Microbes influence the biogeochemical and optical properties of maritime Antarctic snow

A. J. Hodson, A. Nowak, J. Cook, M. Sabacka, E. S. Wharfe, D. A. Pearce, P. Convey, G. Vieira
2017 Journal of Geophysical Research - Biogeosciences  
Snowmelt in the Antarctic Peninsula region has increased significantly in recent decades, leading to greater liquid water availability across a more expansive area. As a consequence, changes in the biological activity within wet Antarctic snow require consideration if we are to better understand terrestrial carbon cycling on Earth's coldest continent. This paper therefore examines the relationship between microbial communities and the chemical and physical environment of wet snow habitats on
more » ... ingston Island of the maritime Antarctic. In so doing, we reveal a strong reduction in bacterial diversity and autotrophic biomass within a short (<1 km) distance from the coast. Coastal snowpacks, fertilized by greater amounts of nutrients from rock debris and marine fauna, develop obvious, pigmented snow algal communities that control the absorption of visible light to a far greater extent than with the inland glacial snowpacks. Absorption by carotenoid pigments is most influential at the surface, while chlorophyll is most influential beneath it. The coastal snowpacks also indicate higher concentrations of dissolved inorganic carbon and CO 2 in interstitial air, as well as a close relationship between chlorophyll and dissolved organic carbon (DOC). As a consequence, the DOC resource available in coastal snow can support a more diverse bacterial community that includes microorganisms from a range of nearby terrestrial and marine habitats. Therefore, since further expansion of the melt zone will influence glacial snowpacks more than coastal ones, care must be taken when considering the types of communities that may be expected to evolve there. If Antarctic snow represents an important ecosystem in its own right, then addressing uncertainty over the biomass and activity of its resident microorganisms will improve our understanding of melt-driven greenhouse gas exchange across the largest terrestrial interface with Antarctica's atmosphere (i.e., the net HODSON ET AL. ANTARCTIC SNOW BIOGEOCHEMISTRY 1456 PUBLICATIONS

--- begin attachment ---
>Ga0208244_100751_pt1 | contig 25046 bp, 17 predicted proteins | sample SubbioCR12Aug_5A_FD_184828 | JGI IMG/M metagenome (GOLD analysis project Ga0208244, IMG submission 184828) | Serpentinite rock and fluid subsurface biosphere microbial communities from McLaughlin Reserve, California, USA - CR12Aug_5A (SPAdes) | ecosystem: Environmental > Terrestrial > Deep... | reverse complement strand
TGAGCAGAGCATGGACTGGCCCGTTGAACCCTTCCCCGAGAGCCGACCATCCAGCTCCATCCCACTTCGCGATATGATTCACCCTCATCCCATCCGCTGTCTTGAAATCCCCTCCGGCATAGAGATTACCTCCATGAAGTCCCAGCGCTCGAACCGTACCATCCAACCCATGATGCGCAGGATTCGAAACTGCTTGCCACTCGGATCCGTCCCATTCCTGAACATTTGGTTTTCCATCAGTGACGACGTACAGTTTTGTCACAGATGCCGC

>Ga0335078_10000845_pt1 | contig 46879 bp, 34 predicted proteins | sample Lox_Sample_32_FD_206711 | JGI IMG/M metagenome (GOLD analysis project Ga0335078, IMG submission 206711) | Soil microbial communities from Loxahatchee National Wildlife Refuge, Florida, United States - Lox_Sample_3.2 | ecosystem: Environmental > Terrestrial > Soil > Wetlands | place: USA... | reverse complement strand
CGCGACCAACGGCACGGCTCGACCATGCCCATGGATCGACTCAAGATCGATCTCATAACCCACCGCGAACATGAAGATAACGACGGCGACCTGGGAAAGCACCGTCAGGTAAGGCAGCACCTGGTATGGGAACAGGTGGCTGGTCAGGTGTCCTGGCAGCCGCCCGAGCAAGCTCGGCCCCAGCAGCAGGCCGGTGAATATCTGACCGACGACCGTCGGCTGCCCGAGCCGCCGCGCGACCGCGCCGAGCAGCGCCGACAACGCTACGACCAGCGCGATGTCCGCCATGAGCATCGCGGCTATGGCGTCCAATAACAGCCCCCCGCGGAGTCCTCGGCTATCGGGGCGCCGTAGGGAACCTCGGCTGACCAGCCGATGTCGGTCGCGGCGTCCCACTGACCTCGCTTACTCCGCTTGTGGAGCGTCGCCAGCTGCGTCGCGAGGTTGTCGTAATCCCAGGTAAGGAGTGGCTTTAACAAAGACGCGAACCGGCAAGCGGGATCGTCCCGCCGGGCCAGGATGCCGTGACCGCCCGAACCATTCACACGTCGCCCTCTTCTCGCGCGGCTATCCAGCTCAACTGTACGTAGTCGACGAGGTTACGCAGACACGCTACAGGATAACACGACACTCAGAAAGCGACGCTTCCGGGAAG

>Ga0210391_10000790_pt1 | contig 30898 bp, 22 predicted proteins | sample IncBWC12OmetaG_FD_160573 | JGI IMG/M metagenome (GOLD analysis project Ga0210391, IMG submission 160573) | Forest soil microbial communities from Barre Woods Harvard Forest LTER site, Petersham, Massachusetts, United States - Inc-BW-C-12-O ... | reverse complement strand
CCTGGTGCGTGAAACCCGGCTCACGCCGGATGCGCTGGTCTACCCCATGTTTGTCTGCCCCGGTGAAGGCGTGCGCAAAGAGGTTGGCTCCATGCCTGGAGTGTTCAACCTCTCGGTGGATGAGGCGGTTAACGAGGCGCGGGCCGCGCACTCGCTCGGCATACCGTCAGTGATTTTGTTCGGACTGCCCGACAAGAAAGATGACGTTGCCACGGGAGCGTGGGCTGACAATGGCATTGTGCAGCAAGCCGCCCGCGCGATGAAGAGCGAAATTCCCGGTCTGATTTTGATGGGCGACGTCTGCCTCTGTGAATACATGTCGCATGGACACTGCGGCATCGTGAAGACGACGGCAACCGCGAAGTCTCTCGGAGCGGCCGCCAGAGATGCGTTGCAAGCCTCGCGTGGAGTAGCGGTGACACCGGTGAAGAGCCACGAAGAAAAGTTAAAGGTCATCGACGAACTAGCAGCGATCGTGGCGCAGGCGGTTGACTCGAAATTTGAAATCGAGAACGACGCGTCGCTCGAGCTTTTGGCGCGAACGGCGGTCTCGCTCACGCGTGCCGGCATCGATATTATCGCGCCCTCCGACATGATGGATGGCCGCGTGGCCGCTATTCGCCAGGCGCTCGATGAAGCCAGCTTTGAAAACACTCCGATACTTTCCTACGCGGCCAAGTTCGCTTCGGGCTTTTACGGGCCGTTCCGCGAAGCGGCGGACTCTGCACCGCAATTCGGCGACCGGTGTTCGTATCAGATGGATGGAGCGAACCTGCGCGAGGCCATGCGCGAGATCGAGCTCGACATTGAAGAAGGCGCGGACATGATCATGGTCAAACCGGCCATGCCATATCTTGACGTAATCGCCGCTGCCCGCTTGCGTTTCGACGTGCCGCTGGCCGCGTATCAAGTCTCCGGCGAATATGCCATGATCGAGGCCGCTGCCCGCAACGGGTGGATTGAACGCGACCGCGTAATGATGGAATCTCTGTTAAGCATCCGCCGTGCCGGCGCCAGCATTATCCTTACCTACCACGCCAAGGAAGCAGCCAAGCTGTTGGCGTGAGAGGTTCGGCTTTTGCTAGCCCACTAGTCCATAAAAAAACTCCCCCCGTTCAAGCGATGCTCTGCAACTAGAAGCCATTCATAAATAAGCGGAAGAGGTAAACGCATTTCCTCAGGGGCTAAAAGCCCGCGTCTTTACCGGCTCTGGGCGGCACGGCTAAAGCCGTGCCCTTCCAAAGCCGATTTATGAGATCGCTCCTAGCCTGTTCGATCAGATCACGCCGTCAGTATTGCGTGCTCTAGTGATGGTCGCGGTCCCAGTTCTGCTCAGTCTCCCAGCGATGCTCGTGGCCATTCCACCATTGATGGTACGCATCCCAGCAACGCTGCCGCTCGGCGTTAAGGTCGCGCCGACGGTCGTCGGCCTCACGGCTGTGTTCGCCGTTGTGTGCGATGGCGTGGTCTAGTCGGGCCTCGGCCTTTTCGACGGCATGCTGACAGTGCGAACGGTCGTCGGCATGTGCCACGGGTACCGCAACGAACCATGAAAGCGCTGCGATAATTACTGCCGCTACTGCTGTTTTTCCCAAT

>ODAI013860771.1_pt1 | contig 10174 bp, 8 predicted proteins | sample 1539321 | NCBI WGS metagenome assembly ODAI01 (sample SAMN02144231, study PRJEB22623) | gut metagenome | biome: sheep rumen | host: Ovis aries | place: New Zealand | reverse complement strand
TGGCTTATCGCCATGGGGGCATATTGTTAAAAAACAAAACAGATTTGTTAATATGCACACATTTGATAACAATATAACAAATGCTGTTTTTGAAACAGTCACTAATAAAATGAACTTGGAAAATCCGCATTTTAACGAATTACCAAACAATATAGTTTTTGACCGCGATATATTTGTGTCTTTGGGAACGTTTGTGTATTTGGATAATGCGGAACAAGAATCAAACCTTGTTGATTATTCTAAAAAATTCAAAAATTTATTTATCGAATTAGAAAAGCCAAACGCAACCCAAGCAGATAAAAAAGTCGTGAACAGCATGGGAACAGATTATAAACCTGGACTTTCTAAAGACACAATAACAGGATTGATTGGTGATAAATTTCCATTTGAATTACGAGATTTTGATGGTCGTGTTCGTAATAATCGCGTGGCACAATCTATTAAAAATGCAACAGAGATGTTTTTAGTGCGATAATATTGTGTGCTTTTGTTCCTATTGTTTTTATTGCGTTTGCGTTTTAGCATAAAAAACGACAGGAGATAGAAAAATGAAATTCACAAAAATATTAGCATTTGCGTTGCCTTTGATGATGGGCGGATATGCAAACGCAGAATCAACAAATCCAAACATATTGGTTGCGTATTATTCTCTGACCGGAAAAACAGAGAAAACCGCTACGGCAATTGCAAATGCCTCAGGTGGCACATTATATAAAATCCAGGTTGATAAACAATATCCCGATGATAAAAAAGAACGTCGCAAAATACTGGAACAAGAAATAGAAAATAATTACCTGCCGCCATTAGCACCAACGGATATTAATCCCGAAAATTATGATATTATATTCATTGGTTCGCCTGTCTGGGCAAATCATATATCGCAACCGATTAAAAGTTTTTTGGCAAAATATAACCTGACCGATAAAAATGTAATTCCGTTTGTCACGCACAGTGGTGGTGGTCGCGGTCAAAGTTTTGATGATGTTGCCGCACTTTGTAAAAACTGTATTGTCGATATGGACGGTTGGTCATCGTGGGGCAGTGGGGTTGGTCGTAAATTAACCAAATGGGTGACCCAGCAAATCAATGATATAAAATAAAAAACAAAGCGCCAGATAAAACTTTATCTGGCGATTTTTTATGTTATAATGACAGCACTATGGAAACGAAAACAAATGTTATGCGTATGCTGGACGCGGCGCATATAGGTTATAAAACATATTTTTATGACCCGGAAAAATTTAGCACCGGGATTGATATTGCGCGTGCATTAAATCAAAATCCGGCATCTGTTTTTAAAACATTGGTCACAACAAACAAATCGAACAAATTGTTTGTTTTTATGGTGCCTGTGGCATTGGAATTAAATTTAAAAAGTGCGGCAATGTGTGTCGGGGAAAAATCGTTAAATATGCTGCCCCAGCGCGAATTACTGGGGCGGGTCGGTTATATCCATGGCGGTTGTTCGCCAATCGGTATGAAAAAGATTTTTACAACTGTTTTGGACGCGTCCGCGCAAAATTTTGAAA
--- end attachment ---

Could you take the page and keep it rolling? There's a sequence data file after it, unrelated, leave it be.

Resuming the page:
doi:10.1002/2016jg003694 fatcat:te76ry43yve6vawvmlimto45d4